My interest is about a tune: Le chant des partisans by Anna Marly, and I have searched the Internet for many hours to try to find the copyright owners of the melody, until I finally discovered, that the tune was uploaded to Wikimedia, and registered under Public Domain by a Hungarian user called OsvátA.

I an earlier version of the upload of the song, OsvátA wrote: "I, the copyright holder of this work, hereby publish it under the following licenses: ... GNU Free Documentation License ..."

My questions are not intended to be offensive, and I must emphasize, that I have ABSOLUTELY NO REASON to mistrust OsvátA, but still:

- How can I know, whether this Free License - statement actually is authentic?

- Does "I, the copyright holder" mean that OsvátA is the copyright owner of the music?

- I want to use Anna Marlys music to Le chant des partisans with a Danish text, but of cause only if it is legal. Would you experienced Wikimedia-uses recommend me to investigate the copyright-issue further (how??) before doing so, or can I just trust, that some "authority" at Wikimedia has granted, that the tune is free to use?

Kindly Søren Hammer Jacobsen

Note: This is presumably in reference to File:Anna_Marly_song_-_sample.ogg. Revent (talk) 10:19, 20 December 2014 (UTC)

@Søren hammer jacobsen: Own work was completely incorrect, and neither is the current tag on the file. From what I have found from a quick search (you might know more than I do about the actual circumstances, this is based on information from a few Wikipedia articles) this was written by her sometime prior to 1942, and sung by her on the BBC. This is (presumably) a recording of the BBC broadcast. Under UK copyright law [7] a 'sound recording or broadcast' is copyrighted for 50 years from the end of the calendar year in which the work was first released, which would mean (if this attribution is correct) that this recording entered the public domain in 1992. As far as the actual song itself, the UK protects 'musical works' for 70 years after the death of the author. Since Anna Marley died in 2006, the actual song itself is going to be under copyright for a very long time. I'm not going to mess with the tagging on the actual file right now.. hopefully someone who speaks Russian can verify this attribution from the source and fix it. Revent (talk) 10:19, 20 December 2014 (UTC)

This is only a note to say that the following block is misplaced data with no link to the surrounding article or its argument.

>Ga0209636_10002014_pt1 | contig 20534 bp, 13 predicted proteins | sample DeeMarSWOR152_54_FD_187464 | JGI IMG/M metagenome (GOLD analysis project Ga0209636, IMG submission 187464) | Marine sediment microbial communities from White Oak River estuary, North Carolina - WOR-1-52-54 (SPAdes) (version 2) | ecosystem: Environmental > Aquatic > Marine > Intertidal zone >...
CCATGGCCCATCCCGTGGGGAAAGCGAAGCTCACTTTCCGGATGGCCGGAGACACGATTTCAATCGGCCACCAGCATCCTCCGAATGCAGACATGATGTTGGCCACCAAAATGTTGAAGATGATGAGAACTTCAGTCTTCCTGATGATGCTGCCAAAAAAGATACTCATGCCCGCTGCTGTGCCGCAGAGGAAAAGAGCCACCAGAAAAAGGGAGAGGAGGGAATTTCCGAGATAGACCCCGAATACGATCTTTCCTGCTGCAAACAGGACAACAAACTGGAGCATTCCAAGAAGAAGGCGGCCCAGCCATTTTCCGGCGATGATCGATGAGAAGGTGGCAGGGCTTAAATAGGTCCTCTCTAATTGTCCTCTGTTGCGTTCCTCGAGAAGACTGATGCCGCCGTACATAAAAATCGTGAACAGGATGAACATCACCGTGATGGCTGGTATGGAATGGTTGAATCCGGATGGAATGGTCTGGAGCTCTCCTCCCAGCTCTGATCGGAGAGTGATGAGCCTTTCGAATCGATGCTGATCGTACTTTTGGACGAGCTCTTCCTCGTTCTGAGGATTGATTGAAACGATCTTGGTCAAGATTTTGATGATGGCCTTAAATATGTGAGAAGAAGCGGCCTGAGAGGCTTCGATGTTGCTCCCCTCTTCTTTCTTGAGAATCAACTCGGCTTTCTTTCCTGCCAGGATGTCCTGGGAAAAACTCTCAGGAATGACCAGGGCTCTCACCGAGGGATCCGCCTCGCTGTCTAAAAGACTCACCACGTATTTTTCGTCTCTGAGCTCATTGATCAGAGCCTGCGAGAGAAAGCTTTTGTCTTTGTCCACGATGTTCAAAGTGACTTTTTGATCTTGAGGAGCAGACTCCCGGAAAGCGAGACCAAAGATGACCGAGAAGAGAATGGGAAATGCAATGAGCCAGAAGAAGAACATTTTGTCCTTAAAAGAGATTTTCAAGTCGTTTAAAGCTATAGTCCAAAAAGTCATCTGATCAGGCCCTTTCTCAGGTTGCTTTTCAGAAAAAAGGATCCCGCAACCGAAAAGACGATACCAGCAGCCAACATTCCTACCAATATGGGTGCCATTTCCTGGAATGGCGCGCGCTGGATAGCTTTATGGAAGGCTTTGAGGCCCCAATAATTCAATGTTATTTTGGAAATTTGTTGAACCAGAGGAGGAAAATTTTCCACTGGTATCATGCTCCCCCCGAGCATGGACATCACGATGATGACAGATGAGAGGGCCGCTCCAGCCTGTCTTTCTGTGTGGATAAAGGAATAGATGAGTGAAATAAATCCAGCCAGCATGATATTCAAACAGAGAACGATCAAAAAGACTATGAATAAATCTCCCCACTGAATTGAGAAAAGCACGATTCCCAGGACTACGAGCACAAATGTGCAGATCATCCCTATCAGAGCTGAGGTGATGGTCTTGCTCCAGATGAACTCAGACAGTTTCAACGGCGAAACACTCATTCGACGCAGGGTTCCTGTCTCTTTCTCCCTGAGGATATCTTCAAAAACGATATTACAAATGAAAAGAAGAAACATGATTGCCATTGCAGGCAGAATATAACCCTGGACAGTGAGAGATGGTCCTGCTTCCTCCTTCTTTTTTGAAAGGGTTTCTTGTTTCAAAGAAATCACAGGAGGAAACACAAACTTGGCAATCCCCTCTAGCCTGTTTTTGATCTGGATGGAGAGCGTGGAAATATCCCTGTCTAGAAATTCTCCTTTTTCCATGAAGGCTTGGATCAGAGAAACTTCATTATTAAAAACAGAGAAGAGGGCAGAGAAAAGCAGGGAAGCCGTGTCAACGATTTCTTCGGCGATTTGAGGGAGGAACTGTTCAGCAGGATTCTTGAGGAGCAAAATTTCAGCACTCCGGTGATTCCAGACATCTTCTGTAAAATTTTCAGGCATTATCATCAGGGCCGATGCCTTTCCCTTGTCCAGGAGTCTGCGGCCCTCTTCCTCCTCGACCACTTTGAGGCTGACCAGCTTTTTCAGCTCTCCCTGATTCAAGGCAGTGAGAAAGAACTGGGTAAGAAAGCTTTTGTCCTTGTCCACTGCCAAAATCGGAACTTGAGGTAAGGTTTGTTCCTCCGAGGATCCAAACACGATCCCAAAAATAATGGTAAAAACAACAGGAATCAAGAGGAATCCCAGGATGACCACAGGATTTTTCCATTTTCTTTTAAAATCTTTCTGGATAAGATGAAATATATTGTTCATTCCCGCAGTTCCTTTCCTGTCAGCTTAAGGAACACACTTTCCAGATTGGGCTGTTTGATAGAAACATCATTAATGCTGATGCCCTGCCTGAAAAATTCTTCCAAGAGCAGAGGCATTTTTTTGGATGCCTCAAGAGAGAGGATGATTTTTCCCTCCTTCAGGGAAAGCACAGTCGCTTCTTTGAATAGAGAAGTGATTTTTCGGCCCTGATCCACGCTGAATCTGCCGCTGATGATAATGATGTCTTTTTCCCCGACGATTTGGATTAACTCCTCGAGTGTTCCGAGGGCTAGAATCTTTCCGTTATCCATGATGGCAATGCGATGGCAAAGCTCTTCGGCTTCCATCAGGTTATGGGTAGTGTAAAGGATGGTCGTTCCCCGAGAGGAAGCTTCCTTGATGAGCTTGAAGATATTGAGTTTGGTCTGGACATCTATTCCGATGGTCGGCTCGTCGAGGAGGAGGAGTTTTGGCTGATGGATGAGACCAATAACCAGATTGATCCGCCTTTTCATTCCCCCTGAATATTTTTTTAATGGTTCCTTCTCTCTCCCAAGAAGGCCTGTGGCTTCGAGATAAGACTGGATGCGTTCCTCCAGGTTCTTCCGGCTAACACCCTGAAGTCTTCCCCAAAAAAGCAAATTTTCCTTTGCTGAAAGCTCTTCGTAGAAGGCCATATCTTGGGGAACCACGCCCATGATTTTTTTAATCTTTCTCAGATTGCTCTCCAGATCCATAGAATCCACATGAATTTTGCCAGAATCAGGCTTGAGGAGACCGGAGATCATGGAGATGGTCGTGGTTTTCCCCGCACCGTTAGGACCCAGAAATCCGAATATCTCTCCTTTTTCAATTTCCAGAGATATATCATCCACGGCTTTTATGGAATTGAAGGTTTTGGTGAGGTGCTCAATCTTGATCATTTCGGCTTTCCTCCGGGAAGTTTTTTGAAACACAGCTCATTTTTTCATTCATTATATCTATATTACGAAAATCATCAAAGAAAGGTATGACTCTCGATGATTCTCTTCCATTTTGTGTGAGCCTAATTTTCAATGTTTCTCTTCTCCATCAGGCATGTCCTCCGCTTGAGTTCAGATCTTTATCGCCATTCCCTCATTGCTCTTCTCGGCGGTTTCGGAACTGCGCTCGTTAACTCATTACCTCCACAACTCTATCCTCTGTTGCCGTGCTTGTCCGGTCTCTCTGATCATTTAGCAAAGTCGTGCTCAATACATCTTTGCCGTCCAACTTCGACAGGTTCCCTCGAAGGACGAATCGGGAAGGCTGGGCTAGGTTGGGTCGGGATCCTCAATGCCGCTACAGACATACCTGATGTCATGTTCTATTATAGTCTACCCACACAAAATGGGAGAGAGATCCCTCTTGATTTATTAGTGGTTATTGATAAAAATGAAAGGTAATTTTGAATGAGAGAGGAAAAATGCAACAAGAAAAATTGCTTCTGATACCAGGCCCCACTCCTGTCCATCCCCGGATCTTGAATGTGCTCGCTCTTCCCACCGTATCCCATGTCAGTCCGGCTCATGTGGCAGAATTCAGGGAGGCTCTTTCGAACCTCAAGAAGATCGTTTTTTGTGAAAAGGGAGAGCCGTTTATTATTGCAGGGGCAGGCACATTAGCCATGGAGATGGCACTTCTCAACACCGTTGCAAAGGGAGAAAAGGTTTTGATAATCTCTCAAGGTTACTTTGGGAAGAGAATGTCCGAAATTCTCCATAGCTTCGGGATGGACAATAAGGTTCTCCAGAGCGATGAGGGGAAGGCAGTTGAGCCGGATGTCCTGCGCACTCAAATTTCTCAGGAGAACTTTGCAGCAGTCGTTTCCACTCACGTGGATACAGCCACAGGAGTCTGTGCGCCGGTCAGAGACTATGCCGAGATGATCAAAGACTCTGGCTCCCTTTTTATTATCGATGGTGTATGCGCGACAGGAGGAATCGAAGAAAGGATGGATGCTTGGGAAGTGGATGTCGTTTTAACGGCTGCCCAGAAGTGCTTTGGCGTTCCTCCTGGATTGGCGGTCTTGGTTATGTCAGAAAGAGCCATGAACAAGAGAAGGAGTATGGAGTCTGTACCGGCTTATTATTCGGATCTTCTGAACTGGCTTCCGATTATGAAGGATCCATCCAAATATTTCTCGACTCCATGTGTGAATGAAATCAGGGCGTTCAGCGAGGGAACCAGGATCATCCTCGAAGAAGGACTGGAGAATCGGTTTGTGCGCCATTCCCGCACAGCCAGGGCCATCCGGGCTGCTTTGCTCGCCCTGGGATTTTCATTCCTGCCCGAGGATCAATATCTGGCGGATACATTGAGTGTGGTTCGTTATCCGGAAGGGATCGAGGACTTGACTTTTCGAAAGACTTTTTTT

On the source (, some recordings are marked as "Le chant des partisans (1958)", but I couldn't find anything which could be called "attribution" or any license state on them. is old free hosting with very poor copyright moderation, that's why it is in the spamlist. Ignatus (talk) 16:06, 20 December 2014 (UTC)

License on some glyphs[edit]

I have uploaded some glyphs (see Special:Contributions/Ignatus or the wide table in w:ru:О (кириллица)) which were generated from Old Standard TT font (most were just vectorized, Cyrillic letter double O.svg and Cyrillic letter crossed O.svg were then modified from another glyphs). This font, based on "Modern" garnitures of the 19th century, uses the SIL Open Font License. Was I right to upload this all here, and how to specify the license? Ignatus (talk) 15:47, 20 December 2014 (UTC)

@Ignatus: Use {{Open Font}}. It's an OSI-approved license. Revent (talk) 16:44, 20 December 2014 (UTC)
To be a little more specific, after looking at the actual license... these are not 'font software', but 'documents' that illustrate modified versions of glyphs from the font. What restrictions are in the Open Font License only apply to actual font software, you are allowed to use the glyphs themselves freely. Revent (talk) 17:07, 20 December 2014 (UTC)